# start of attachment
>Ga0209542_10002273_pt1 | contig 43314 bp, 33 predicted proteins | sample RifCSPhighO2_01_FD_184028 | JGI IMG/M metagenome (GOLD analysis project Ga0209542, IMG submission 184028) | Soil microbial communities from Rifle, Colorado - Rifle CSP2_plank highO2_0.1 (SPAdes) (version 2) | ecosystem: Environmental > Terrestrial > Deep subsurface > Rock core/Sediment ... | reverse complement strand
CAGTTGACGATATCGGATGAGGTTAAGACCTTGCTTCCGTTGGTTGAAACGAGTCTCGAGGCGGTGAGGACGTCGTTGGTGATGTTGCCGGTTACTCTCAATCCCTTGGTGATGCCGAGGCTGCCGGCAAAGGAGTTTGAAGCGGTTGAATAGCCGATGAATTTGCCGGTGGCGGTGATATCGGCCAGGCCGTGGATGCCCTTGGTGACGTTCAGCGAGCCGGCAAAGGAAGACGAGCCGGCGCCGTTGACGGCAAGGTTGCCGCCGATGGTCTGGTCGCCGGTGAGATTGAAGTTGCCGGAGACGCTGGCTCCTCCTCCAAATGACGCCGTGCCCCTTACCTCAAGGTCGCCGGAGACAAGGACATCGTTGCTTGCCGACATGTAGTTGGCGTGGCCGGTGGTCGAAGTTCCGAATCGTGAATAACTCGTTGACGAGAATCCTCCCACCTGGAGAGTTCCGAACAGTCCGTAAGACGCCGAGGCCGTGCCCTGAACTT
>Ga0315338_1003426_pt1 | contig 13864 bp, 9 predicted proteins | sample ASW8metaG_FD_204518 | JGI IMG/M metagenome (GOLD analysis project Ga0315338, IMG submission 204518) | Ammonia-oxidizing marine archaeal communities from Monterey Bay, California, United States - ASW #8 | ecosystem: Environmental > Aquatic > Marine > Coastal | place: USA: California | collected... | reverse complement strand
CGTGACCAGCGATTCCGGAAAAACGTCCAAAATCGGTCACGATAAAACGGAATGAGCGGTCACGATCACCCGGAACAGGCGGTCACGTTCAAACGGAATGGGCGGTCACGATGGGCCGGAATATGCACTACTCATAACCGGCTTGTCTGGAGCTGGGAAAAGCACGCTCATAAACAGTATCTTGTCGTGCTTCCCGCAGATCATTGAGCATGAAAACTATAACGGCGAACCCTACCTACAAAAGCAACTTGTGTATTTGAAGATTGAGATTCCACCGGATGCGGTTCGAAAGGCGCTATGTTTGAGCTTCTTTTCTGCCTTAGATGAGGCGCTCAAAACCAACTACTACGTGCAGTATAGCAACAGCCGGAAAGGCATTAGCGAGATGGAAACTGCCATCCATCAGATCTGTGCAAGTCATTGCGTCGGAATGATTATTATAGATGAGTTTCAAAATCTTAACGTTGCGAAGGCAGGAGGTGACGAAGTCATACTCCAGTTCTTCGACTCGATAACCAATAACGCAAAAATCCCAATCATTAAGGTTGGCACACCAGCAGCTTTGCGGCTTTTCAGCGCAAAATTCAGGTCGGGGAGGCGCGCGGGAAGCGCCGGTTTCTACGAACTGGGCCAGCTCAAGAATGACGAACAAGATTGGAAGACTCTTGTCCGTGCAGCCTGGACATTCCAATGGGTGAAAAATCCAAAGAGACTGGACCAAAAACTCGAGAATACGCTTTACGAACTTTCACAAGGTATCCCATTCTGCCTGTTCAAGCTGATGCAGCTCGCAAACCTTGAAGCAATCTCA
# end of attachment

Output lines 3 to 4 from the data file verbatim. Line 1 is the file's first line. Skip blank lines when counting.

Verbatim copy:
>Ga0315338_1003426_pt1 | contig 13864 bp, 9 predicted proteins | sample ASW8metaG_FD_204518 | JGI IMG/M metagenome (GOLD analysis project Ga0315338, IMG submission 204518) | Ammonia-oxidizing marine archaeal communities from Monterey Bay, California, United States - ASW #8 | ecosystem: Environmental > Aquatic > Marine > Coastal | place: USA: California | collected... | reverse complement strand
CGTGACCAGCGATTCCGGAAAAACGTCCAAAATCGGTCACGATAAAACGGAATGAGCGGTCACGATCACCCGGAACAGGCGGTCACGTTCAAACGGAATGGGCGGTCACGATGGGCCGGAATATGCACTACTCATAACCGGCTTGTCTGGAGCTGGGAAAAGCACGCTCATAAACAGTATCTTGTCGTGCTTCCCGCAGATCATTGAGCATGAAAACTATAACGGCGAACCCTACCTACAAAAGCAACTTGTGTATTTGAAGATTGAGATTCCACCGGATGCGGTTCGAAAGGCGCTATGTTTGAGCTTCTTTTCTGCCTTAGATGAGGCGCTCAAAACCAACTACTACGTGCAGTATAGCAACAGCCGGAAAGGCATTAGCGAGATGGAAACTGCCATCCATCAGATCTGTGCAAGTCATTGCGTCGGAATGATTATTATAGATGAGTTTCAAAATCTTAACGTTGCGAAGGCAGGAGGTGACGAAGTCATACTCCAGTTCTTCGACTCGATAACCAATAACGCAAAAATCCCAATCATTAAGGTTGGCACACCAGCAGCTTTGCGGCTTTTCAGCGCAAAATTCAGGTCGGGGAGGCGCGCGGGAAGCGCCGGTTTCTACGAACTGGGCCAGCTCAAGAATGACGAACAAGATTGGAAGACTCTTGTCCGTGCAGCCTGGACATTCCAATGGGTGAAAAATCCAAAGAGACTGGACCAAAAACTCGAGAATACGCTTTACGAACTTTCACAAGGTATCCCATTCTGCCTGTTCAAGCTGATGCAGCTCGCAAACCTTGAAGCAATCTCA